“People sometimes want to count brown people out because they think we don’t care about these kinds of things and because the data suggests that we don’t. But I think we can change the data and we can change the perception. We just have to make a commitment,” Singleton said. “And it doesn’t stop there, if we can do it for health, then we can do it for violence and we can do it for education.”

During the HD 365’s 60-Day Challenge, each of the participating teams—Trinity AME, St. Benedict the Moor, First Church of God & Saints of Christ, Calvary Baptist, Ebenezer Baptist, Wesley Center AMEZ, Macedonia Baptist, Central Baptist and Monumental Baptist Churches and The People’s Team—have been given a trainer, provided by 1 On 1 Personal Training and Fitness, operated by Charles Cook and located in the Strip District, and a customized program plan. They hold fitness sessions two to three times a week where they are taught exercises and proper forms as well as given healthy eating tips. There is even a Walking Worship Wednesday where participants hold a workout session at their churches and then walk to Freedom Corner for a pep-rally and prayer.

Bi-weekly, participants are weighed in and have their blood pressure checked to track their status. By the end of the challenge, Aug. 13-15, the church as well as a participant from each church that has lost the largest percentage of weight will be awarded a monetary prize. The winning church, which will be announced in September at the annual Health & Wellness Weekend, will receive $2500 and the individual from each church will receive $250.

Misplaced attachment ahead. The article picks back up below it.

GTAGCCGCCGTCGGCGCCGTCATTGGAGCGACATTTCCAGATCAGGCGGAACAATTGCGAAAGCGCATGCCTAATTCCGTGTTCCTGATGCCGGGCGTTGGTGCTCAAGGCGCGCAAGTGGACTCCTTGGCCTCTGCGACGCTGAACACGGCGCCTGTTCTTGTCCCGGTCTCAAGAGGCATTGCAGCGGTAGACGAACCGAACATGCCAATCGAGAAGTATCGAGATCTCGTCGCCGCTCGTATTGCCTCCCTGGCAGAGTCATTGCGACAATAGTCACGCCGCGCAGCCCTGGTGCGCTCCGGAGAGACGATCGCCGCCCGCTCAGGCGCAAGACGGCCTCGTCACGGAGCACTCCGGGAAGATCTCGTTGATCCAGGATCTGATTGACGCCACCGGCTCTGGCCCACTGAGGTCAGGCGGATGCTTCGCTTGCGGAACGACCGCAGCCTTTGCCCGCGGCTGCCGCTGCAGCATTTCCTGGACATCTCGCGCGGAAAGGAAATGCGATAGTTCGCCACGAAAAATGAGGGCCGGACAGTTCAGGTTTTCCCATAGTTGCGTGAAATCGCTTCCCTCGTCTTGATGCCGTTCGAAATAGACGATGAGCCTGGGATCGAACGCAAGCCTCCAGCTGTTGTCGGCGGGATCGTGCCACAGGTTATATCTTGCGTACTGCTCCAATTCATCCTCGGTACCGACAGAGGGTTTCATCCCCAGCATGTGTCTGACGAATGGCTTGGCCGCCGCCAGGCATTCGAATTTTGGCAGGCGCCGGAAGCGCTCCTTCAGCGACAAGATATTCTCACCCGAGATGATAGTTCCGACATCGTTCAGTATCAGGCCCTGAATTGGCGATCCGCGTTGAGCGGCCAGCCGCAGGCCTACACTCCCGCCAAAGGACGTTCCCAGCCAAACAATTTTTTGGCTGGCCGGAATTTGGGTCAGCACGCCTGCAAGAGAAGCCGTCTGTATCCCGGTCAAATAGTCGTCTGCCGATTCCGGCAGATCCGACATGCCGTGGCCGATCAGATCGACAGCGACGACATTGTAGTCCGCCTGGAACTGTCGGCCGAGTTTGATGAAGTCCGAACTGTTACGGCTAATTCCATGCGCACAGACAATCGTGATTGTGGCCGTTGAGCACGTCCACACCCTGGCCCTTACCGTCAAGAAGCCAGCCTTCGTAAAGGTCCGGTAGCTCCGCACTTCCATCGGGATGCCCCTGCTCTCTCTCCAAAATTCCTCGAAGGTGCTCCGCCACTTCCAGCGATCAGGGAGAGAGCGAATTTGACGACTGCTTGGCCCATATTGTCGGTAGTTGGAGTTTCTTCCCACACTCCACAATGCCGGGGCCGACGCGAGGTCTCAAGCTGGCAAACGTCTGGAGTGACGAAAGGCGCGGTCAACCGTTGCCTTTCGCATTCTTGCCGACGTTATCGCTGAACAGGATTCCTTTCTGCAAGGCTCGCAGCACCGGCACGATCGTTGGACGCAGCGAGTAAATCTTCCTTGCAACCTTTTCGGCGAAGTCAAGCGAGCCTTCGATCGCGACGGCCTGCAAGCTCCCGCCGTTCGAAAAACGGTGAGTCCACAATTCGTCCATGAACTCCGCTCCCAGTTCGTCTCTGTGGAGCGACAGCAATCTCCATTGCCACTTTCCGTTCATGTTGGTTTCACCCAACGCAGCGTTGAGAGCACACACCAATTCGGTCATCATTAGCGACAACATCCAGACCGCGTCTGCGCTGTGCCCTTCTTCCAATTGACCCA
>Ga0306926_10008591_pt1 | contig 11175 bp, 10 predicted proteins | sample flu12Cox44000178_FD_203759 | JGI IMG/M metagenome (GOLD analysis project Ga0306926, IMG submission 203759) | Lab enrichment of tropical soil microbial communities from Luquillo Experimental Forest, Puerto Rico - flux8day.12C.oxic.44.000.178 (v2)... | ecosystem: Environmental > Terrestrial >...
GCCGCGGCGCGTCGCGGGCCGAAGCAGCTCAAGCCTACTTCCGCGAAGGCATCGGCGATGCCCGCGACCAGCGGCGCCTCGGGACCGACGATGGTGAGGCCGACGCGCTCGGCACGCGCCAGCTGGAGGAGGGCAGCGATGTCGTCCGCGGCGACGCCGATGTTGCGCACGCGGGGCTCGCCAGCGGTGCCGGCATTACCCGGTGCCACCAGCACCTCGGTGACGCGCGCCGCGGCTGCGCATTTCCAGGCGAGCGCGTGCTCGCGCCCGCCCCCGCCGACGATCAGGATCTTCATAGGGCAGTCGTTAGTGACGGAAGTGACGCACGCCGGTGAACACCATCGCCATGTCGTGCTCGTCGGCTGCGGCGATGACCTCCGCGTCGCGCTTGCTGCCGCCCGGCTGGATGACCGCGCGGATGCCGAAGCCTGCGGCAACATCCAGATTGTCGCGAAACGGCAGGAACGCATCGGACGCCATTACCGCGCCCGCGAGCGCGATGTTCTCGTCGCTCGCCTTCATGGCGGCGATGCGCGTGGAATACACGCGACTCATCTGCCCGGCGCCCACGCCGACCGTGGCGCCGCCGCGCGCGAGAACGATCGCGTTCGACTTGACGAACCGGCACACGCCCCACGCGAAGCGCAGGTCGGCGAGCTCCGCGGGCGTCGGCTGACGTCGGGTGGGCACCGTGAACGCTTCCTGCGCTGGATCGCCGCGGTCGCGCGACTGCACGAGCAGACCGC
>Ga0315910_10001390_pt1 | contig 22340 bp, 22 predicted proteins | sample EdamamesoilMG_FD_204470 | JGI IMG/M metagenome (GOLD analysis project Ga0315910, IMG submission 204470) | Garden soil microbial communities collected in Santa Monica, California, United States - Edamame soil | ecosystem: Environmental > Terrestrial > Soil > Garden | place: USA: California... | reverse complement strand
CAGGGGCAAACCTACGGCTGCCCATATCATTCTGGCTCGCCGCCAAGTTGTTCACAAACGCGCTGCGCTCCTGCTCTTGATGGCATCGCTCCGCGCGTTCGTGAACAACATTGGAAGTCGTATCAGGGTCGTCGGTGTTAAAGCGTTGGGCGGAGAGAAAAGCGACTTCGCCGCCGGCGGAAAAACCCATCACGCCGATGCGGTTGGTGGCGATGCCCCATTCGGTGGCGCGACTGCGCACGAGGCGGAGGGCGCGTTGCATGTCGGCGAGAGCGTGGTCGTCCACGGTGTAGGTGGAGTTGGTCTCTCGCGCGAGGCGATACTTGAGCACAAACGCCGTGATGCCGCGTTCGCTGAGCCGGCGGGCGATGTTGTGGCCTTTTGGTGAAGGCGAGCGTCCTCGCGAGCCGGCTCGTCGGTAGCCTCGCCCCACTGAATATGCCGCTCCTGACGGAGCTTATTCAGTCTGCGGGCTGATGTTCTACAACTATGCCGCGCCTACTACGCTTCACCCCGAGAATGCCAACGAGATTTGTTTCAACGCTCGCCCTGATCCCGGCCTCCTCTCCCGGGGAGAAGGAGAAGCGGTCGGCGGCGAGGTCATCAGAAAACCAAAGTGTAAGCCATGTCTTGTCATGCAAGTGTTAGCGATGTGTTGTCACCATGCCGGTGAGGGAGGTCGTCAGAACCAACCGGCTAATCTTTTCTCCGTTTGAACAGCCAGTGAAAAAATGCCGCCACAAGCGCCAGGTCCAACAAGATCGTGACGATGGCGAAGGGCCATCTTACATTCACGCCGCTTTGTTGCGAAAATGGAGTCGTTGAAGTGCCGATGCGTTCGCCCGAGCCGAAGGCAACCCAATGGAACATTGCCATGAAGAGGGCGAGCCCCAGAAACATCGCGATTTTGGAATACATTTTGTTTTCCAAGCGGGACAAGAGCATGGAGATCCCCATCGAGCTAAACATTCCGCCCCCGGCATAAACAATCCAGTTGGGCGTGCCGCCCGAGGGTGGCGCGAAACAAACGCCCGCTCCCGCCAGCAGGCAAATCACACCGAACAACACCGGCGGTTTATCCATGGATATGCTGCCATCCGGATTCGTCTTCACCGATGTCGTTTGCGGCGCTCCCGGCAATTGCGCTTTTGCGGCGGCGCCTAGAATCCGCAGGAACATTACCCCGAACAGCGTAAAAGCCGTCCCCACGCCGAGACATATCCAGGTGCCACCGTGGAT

“This is a community-based health challenge that works through the churches first because the churches are the staple of our communities,” said Cook. “We’re going to the church and challenging the churches to get healthy.”

He added that the event is not just a walk, but also an opportunity to canvas the neighborhood in hopes of saving a life by bringing awareness about the importance of health.

While she will no longer be apart of UPMC after September, Singleton said in the wrap-up weeks of the challenge she is collaborating on a plan “that will help keep people motivated in gray months when it’s ‘good food holidays.’ Because it’s not just the winter, it’s winter and macaroni and cheese; the months where it’s harder to be motivated and we are tempted by our favorite holiday treats.”

By giving each of the participants tools that they can use at home, she said she hopes that they will continue the challenge long after August, or September, and even pass their new knowledge on to others.

The 60-Day Challenge, Singleton said, would not be possible without UPMC’s sponsorship, Charles Cook and 1 On 1 Fitness’ infrastructure, the community’s commitment to “making it real, live and working.”
The Hill District Health & Wellness Weekend will be held Sept. 11-13.

(For more information on Healthy Communities 365, visit

(J.L. Martello contributed to this article.)

Source: AshleyJohnson.

Date Published: 
Wednesday, July 15, 2015 | 412-765-1820 |

Serving the Greater Hill District of Pittsburgh, PA